Take, for example, the Best Case Scenario photos captured by photographer, Danielle Guenther or Fowl Language Comics which will probably bring on some heartfelt laughter due to the uncanny similarities you’ve found in comparison to your own life.
While there’s lots of positivity out there on Facebook about parenting, there’s also plenty of trolls and insensitive folks too. Sometimes, when a discussion gets too heated, things do get ugly. Or abusive. Or really personal.
Some examples of polarising topics include child immunisation programs, to breastfeed or not, to be a stay-at-home mom or go out to work, to homeschool or not, the type of school to send to, etc.
Knowing when to chime in
Whichever view that you subscribe to in these topics, what’s important is to remember that it’s every parent’s prerogative to decide what’s best for their own children. It’s best if we leave that to their judgment rather than trying to impose our views on others.
And while we may not be able to curb the behaviour of others on Facebook, we can be vigilant about our own responses. Before typing out a reply or posting some new content, it’s wise to consider why we are doing so and whether it is more of a help or hindrance.
For me, that means sometimes choosing not posting something right away, but rather, letting the idea sit in my head for awhile before putting words to it. There are times where, having waited it out a bit, I realise that what I had originally wanted to say really isn’t that important after all and I decided to just let it go.
But even when I do decide to go ahead and join the conversation online, I usually find that there far fewer disadvantages to having chimed in late as compared to voicing out first only to regret it later.
Paranoia and unrealistic comparisons
It’s common for users to share articles they have read and found to be enlightening but many people absorb the content of articles without first verifying whether the source of that information is trustworthy.
There’s a lot of fear mongering and falsehood that goes on around the Web. Take, for example, this article about how a baby was blinded by camera flash, which turns out to be completely untrue. It’s easy to get caught in the vicious cycle without realising it.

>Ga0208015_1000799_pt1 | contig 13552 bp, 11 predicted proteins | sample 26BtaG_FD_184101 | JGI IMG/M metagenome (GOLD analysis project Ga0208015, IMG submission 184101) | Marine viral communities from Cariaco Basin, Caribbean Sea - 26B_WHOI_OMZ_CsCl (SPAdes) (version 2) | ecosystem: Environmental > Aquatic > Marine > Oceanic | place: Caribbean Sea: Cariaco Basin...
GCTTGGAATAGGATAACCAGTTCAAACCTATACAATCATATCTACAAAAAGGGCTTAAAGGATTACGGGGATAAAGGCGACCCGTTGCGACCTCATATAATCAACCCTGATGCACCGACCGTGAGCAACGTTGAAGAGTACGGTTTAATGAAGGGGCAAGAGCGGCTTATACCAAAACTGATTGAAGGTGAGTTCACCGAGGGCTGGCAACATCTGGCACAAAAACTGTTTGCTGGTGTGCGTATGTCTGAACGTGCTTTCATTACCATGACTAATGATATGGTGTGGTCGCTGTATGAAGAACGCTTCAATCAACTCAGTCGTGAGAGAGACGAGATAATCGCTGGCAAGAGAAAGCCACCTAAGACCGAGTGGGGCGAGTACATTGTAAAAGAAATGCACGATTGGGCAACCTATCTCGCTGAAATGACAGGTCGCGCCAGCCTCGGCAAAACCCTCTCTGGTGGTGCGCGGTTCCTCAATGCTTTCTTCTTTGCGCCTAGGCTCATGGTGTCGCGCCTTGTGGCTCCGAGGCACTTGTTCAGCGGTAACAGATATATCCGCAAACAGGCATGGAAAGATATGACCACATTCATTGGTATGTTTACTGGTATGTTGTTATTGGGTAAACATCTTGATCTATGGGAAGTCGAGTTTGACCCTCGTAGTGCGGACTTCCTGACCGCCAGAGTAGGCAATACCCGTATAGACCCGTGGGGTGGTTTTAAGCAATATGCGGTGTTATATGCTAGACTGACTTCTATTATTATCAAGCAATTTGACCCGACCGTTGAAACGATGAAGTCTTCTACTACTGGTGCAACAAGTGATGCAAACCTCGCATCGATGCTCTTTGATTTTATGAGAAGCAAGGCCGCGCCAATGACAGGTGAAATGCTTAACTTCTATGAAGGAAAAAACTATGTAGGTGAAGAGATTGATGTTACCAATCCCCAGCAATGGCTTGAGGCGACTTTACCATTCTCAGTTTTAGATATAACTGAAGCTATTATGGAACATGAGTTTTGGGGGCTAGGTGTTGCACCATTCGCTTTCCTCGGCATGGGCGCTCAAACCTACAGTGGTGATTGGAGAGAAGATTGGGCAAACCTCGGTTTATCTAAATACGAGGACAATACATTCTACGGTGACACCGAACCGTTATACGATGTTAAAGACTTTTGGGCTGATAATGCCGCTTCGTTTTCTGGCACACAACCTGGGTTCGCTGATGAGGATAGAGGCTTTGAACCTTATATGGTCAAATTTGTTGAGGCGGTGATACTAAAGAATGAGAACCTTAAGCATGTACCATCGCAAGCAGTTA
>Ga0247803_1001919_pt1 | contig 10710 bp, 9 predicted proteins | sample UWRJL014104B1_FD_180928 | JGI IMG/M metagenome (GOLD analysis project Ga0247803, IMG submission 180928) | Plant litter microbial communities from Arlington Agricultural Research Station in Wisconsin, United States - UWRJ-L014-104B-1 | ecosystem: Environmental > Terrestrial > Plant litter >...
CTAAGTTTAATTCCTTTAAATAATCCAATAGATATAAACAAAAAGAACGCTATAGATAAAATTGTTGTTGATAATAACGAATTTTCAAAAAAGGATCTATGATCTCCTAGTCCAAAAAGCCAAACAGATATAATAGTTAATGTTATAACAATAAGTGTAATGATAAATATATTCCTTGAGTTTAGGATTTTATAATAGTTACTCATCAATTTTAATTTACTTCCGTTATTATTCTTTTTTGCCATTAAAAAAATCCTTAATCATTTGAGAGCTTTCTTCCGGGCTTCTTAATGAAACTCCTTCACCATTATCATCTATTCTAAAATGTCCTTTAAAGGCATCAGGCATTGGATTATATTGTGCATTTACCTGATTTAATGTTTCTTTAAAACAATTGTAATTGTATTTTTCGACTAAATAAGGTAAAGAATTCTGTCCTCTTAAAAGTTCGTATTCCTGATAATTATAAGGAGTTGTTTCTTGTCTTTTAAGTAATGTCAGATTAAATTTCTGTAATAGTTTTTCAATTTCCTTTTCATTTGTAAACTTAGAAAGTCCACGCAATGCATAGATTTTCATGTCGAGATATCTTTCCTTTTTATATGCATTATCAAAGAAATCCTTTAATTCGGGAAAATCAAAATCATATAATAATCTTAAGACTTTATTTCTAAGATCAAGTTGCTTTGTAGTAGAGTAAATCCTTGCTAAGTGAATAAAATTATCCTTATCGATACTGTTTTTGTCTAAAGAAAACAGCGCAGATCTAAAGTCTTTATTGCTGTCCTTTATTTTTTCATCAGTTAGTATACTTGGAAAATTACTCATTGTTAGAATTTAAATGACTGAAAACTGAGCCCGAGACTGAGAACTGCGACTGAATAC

Another one of the dangers of Facebook is the unhealthy way that it makes us compare our own parenting skills to the skills of others.
For example, someone shares an update about their 6-month-old baby being able to pull himself up to a standing position while your little one isn’t showing any signs of even wanting to stand.
Then, you start to worry: Is my child experiencing a developmental delay? Is my child abnormal? Should I go to the doctor’s?
Another example is when you have that friend whose feed is full of photos of their daily scrumptious home-cooked, gourmet-styled meals (that’s the one), while you have to settle with takeaway or yesterday’s leftovers.
It doesn’t make you a failure but being on Facebook may make you entertain the thought that perhaps you were.
Share the struggles too
Well, the cause of your woes is oversharenting. It’s when some parents do the humblebrag but overdo it to the point where it affects their children, their parenting friends, and sometimes themselves.
When this happens on a "social network", you can’t stop your friends from posting (or boasting) endlessly about their children, but you can curb your own impulses to do so.
If you really need to post about something, try being honest about both your success stories and your struggles, instead of glossing over the difficulties and dampening the realities of being a parent.
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When you are honest, it opens the door for other parents to be honest as well. And at the end of the day, even though each family – and each child – is unique, we still have to change the same smelly diapers and avoid projectile vomiting like the next parent.
Parenting is one crazy roller coaster ride, but it’s a journey worth taking. And things like Facebook really do help ease the tension every so often. It’s the place you can pop in and out of whenever you can for a healthy dose of ideas or inspiration.
Just have your own method of dealing with the negative side of things whenever it rears its ugly head. But on the whole, it’s really loads of fun, so I hope to meet you through some parenting group out there some time.